Dramatic events that shaped the history of California are portrayed by novel and interesting new displays in downtown Monterey.
With more Mexican-era adobe buildings preserved and restored in Monterey State Historic Park than anywhere else in the state, the city is proud of its heritage as the early capital of California. In late 2018, I visited two recently renovated public projects that present this history in memorable ways.
A popular mosaic mural portraying scenes from the city’s past with a strong dash of humor has returned to the rear of the rebuilt Monterey Conference Center. A short distance away, in a little-known and long-neglected public park with spectacular views of the bay, a new walkway links a series of monuments and interpretive signs that bring to life the stories of Monterey’s first people, the Spanish landings, and a seaborne invasion that briefly raised the flag of Argentina over California.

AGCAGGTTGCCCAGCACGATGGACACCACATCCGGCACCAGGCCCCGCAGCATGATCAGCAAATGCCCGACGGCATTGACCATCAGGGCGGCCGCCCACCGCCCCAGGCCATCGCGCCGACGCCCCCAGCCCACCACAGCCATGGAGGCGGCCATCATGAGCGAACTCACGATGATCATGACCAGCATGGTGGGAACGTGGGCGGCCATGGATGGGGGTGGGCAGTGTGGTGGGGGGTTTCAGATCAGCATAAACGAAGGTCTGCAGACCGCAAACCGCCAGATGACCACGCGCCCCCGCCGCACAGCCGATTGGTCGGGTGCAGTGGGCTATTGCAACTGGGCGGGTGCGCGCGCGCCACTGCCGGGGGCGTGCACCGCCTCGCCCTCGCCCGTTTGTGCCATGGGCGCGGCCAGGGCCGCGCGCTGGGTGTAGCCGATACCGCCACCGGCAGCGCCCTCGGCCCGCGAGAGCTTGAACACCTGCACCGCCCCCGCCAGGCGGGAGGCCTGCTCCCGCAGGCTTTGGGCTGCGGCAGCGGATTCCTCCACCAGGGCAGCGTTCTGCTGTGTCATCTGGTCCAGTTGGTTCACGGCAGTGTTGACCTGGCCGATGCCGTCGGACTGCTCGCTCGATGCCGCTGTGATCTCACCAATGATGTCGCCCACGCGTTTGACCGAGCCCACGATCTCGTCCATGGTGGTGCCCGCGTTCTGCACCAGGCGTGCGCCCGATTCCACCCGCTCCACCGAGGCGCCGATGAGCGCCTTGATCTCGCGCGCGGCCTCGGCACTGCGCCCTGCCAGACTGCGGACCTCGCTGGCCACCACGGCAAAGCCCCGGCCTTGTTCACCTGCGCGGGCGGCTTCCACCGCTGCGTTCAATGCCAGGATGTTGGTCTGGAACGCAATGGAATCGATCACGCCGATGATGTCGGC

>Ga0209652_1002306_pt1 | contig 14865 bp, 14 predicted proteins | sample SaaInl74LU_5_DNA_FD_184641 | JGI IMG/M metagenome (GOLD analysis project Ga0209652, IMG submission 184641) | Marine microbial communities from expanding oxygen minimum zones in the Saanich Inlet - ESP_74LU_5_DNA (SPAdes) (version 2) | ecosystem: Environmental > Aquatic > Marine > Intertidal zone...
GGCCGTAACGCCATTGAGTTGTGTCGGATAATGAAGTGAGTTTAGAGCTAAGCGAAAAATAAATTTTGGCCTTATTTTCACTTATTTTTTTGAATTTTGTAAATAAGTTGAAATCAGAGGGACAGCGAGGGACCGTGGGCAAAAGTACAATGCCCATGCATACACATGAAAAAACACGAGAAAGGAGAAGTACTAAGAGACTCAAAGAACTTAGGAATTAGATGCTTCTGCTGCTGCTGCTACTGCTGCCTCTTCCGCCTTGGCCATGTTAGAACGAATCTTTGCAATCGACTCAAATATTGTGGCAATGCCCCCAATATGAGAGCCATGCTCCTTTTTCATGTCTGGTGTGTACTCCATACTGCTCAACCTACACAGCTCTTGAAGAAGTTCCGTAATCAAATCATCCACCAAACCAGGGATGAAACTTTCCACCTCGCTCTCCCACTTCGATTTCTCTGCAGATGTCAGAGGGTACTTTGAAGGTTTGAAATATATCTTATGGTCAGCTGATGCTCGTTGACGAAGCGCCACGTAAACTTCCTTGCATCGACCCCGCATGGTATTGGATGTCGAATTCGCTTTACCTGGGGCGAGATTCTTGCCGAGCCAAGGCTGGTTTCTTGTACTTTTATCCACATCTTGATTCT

A mosaic-tile panorama of history
From the main entrance of the Monterey Conference Center at 1 Portola Plaza, I walked a short distance up the hill to the corner of Pacific Street. Here, just a few yards off the Path of History, facing historic Casa Soberanes (aka The House of the Blue Gate), “The Monterey Mural” offers a colorful and entertaining presentation of local history.
Mounted on the rear wall of the Center, a 45-foot by 11-foot glazed-tile mosaic, created in 1983 by San Francisco born-artist Guillermo Wagner Granizo, tells the story of Monterey in a visually memorable fashion. He illustrates the lives and times of the citizens of Monterey in linked stylized vignettes. In chronological sequence from left to right Native American tule canoes, a Spanish galleon, Sicilian fishing boats, and modern recreational watercraft sail on the bay against a backdrop of scenes and buildings from a Rumsien village gathering to bustling Cannery Row.